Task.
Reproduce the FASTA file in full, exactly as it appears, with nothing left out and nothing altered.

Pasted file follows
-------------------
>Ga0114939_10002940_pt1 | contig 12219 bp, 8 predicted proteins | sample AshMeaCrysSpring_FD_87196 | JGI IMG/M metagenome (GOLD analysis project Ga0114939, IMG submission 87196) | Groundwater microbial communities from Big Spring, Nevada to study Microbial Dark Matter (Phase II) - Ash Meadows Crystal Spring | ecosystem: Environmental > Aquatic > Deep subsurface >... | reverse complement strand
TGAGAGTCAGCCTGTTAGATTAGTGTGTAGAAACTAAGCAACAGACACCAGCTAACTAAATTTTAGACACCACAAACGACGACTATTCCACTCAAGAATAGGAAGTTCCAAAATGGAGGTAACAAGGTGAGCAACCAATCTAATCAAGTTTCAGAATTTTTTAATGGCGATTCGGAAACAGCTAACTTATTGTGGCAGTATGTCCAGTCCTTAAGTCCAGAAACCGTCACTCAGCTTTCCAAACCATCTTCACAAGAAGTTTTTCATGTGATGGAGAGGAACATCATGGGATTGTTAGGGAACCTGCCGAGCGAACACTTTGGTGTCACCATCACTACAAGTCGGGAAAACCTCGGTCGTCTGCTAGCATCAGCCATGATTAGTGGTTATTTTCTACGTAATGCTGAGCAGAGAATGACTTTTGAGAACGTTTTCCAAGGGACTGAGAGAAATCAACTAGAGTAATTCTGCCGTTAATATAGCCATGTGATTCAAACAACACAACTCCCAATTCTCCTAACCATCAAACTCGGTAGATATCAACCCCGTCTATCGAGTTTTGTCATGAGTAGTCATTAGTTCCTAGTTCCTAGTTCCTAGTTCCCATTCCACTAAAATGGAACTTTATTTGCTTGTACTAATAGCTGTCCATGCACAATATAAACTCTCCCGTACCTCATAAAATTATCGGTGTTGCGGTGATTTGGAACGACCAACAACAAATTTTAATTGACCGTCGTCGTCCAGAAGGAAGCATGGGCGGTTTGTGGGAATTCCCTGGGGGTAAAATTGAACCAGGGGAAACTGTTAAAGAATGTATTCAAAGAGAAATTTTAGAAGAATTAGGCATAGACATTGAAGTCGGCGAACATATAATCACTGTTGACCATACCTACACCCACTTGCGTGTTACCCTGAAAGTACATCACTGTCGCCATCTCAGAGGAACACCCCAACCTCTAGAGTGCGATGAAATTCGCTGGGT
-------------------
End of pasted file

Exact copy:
>Ga0114939_10002940_pt1 | contig 12219 bp, 8 predicted proteins | sample AshMeaCrysSpring_FD_87196 | JGI IMG/M metagenome (GOLD analysis project Ga0114939, IMG submission 87196) | Groundwater microbial communities from Big Spring, Nevada to study Microbial Dark Matter (Phase II) - Ash Meadows Crystal Spring | ecosystem: Environmental > Aquatic > Deep subsurface >... | reverse complement strand
TGAGAGTCAGCCTGTTAGATTAGTGTGTAGAAACTAAGCAACAGACACCAGCTAACTAAATTTTAGACACCACAAACGACGACTATTCCACTCAAGAATAGGAAGTTCCAAAATGGAGGTAACAAGGTGAGCAACCAATCTAATCAAGTTTCAGAATTTTTTAATGGCGATTCGGAAACAGCTAACTTATTGTGGCAGTATGTCCAGTCCTTAAGTCCAGAAACCGTCACTCAGCTTTCCAAACCATCTTCACAAGAAGTTTTTCATGTGATGGAGAGGAACATCATGGGATTGTTAGGGAACCTGCCGAGCGAACACTTTGGTGTCACCATCACTACAAGTCGGGAAAACCTCGGTCGTCTGCTAGCATCAGCCATGATTAGTGGTTATTTTCTACGTAATGCTGAGCAGAGAATGACTTTTGAGAACGTTTTCCAAGGGACTGAGAGAAATCAACTAGAGTAATTCTGCCGTTAATATAGCCATGTGATTCAAACAACACAACTCCCAATTCTCCTAACCATCAAACTCGGTAGATATCAACCCCGTCTATCGAGTTTTGTCATGAGTAGTCATTAGTTCCTAGTTCCTAGTTCCTAGTTCCCATTCCACTAAAATGGAACTTTATTTGCTTGTACTAATAGCTGTCCATGCACAATATAAACTCTCCCGTACCTCATAAAATTATCGGTGTTGCGGTGATTTGGAACGACCAACAACAAATTTTAATTGACCGTCGTCGTCCAGAAGGAAGCATGGGCGGTTTGTGGGAATTCCCTGGGGGTAAAATTGAACCAGGGGAAACTGTTAAAGAATGTATTCAAAGAGAAATTTTAGAAGAATTAGGCATAGACATTGAAGTCGGCGAACATATAATCACTGTTGACCATACCTACACCCACTTGCGTGTTACCCTGAAAGTACATCACTGTCGCCATCTCAGAGGAACACCCCAACCTCTAGAGTGCGATGAAATTCGCTGGGT